Major English Accents: Standard American, Southern American, New York American, British RP, Australian
Use this list to see how a few key sounds can cause major pronunciation changes. This list shows the most common and most diverse English language accents (or dialects). Note: the point of resonance is a linguistic term. This means the place where the sound appears to be reverberating in the mouth. Some languages, for instance, use more throaty sounds, others nasal sounds, others the front of the mouth, others the back of the mouth, and so on. Visualizing and speaking from the point of resonance can be key in mastering an accent. Once you see all of these differences, you may be interested in the free Learn by Language classes.
Note also: Standard American and British RP are the accents used for national communication.
Point of Resonance
Middle of the mouth
3 sounds, Short A in cat,” “ah” in “all,” and Long A in “late”
3 sounds: short O as in “hot,” long O as in “boat,” reduced “u” sound when unstressed as in “compute.” O in “to” reduces as in “t’day.”
2 sounds: short I in “sit,” long I in “sight.” Sometimes “E” is from other languages
Not thrilled, always pronounced whether first, middle, or last letter
5 sounds: regular T in table, T = D between vowel sounds (water), silent T after N (internet), Stopped T before N (written), T has stopped sound when the last letter, as in “hot.”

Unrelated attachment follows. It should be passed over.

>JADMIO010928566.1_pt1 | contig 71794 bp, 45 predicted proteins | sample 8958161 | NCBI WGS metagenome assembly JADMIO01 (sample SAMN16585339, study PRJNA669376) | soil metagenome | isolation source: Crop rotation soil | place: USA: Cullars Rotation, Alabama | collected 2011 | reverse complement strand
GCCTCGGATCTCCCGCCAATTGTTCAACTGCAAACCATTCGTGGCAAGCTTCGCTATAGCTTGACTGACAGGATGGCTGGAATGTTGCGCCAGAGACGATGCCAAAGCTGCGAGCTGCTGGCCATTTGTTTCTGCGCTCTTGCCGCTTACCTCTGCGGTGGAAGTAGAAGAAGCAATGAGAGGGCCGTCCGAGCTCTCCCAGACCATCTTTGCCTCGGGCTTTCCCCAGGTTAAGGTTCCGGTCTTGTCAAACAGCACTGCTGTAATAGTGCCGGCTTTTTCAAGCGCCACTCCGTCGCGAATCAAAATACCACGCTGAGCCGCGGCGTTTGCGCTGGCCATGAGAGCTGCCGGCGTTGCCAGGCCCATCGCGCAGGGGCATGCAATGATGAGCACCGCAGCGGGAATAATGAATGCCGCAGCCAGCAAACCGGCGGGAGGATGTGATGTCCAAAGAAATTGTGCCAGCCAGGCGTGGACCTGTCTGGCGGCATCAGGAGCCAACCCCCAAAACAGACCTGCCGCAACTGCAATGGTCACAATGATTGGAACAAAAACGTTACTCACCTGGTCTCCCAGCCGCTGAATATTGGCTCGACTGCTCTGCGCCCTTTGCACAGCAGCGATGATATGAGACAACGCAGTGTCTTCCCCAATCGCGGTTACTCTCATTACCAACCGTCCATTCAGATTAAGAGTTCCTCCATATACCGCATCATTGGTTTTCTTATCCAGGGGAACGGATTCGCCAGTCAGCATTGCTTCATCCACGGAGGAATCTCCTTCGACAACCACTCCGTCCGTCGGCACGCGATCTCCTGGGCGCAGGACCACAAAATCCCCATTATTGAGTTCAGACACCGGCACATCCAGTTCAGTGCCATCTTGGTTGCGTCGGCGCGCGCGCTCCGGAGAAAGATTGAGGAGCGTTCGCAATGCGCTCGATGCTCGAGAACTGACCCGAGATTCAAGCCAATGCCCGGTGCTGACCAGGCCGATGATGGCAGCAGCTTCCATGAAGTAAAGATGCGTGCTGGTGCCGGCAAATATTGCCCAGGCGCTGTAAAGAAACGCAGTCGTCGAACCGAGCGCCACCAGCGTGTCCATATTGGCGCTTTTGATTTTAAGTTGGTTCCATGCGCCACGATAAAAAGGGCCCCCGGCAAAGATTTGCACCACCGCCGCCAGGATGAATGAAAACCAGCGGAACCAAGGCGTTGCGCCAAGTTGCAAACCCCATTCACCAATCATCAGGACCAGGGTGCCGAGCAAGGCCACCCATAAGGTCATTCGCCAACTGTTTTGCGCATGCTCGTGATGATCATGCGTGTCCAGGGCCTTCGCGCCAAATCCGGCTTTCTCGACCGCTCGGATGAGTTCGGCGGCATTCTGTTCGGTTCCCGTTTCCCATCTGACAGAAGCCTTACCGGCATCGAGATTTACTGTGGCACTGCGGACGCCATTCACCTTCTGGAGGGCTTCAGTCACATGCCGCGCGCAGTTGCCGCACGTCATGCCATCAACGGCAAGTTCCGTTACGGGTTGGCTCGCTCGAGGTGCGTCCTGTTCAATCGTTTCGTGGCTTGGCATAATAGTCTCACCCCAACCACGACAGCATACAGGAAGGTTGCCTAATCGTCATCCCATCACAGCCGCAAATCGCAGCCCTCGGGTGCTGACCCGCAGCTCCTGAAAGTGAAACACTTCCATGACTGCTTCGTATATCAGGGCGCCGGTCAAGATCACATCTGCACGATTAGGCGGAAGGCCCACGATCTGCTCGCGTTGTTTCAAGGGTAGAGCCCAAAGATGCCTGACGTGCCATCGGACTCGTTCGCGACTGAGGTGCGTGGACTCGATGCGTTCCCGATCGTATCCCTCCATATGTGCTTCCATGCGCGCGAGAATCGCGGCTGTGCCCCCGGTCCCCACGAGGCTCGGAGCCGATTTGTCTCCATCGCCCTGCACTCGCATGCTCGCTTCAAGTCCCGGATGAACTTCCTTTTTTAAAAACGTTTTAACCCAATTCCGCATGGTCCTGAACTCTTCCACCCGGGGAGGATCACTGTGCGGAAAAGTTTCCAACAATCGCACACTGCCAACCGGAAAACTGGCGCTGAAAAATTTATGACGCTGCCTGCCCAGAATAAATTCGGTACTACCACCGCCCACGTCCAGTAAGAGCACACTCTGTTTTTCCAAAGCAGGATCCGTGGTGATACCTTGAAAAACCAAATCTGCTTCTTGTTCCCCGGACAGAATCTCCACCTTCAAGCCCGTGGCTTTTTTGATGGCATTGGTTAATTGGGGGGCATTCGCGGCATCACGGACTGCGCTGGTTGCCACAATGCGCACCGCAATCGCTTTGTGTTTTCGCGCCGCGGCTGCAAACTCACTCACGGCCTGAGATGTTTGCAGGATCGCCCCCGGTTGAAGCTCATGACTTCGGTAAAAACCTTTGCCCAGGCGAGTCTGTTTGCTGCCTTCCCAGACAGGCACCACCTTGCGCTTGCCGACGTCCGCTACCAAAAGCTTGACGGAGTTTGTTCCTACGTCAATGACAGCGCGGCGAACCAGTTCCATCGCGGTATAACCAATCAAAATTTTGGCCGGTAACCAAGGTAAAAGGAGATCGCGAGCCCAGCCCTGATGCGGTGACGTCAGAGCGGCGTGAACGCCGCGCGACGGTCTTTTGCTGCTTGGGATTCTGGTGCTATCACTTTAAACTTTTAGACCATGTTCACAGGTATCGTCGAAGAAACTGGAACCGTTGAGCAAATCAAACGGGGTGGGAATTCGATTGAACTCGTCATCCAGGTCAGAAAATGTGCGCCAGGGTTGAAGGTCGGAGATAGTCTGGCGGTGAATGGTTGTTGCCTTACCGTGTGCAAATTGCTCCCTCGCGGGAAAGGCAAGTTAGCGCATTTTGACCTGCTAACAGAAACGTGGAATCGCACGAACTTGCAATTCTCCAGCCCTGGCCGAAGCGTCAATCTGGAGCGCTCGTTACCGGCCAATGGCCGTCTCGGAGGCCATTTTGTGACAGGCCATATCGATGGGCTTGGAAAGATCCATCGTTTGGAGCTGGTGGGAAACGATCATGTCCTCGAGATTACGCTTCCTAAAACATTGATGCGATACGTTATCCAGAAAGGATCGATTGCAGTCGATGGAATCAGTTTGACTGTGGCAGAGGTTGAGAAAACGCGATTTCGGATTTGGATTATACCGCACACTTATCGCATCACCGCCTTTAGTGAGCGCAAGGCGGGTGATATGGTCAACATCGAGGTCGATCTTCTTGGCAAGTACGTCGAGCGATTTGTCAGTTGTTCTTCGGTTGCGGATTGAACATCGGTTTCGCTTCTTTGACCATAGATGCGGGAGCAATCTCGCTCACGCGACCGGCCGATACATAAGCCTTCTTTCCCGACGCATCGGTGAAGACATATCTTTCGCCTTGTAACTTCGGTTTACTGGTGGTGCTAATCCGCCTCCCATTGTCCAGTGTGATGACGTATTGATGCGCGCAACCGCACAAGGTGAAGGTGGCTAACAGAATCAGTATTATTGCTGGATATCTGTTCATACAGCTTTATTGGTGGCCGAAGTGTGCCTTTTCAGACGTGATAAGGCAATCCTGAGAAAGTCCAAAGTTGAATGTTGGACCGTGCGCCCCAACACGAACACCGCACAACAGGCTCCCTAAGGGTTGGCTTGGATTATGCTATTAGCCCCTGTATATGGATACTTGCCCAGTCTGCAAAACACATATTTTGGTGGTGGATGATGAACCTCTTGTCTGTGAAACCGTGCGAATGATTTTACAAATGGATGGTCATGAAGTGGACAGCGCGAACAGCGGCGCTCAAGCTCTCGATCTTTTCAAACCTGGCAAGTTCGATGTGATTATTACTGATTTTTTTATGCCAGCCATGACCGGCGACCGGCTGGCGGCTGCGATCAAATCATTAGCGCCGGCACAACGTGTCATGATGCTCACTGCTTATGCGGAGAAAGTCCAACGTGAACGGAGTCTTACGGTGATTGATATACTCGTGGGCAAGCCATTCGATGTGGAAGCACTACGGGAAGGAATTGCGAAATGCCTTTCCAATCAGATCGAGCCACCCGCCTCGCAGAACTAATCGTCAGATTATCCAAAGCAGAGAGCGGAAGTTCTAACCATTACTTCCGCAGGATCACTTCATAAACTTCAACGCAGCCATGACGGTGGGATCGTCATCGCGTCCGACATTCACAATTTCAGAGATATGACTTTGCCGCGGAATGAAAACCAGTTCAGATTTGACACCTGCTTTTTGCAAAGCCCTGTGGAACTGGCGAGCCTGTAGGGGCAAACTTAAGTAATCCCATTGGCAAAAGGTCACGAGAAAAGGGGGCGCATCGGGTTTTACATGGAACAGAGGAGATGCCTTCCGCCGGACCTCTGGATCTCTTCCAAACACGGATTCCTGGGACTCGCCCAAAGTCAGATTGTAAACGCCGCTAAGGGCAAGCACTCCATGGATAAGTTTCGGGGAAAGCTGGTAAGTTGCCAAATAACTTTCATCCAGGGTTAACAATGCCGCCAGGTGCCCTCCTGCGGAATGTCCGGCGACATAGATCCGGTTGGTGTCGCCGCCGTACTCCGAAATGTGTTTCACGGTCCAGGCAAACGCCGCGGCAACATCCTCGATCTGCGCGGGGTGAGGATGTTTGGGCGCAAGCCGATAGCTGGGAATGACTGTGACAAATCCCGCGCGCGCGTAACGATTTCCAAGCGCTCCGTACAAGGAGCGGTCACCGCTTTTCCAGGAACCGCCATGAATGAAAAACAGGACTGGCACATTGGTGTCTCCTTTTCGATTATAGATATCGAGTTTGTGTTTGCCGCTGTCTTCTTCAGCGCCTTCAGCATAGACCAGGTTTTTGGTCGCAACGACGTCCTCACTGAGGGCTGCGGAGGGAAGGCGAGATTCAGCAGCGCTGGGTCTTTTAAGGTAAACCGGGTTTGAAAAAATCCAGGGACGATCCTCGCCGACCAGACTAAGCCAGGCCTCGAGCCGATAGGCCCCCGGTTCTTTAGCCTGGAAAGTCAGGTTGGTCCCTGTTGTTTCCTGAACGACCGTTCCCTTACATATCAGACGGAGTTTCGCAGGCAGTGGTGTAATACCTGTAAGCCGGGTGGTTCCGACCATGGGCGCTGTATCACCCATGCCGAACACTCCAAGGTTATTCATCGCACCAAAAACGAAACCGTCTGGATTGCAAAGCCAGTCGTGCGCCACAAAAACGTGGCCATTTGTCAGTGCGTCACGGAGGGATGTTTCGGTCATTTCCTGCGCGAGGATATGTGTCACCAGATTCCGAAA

Americans generally emphasize vowel sounds, with consonants pronounced clearly, but smoothly. Lips move with ease, in a relaxed way.
Front of the mouth, the mouth is more closed than in American speech
A is generally “ah” as in “after,” for Long A as in “late,” the A sound is not literally long as in American., some words use short A as in “that.” This short A is also not as emphasized as the American short A.
O in “to” reduces as in “t’day,” Long O is relaxed “oo” often with a short “e” sound first, “progress” and “process” are pronounced with Long O (Americans pronounce with Short O).
“ile” reduces in American and not in British. Americans say short I in “mobil” for “mobile phone” and British say a Long I.
Drop the final R sound and the R sound before a consonant (as in “work”)
T does not reduce to a D sound between vowels; stopped T when T is the final letter can be more emphasized. Stopped T’s are used in some dialects when T is in the middle, as in “bottle.”
British L is stronger than American L (tongue is pressed more); British English emphasizes consonants.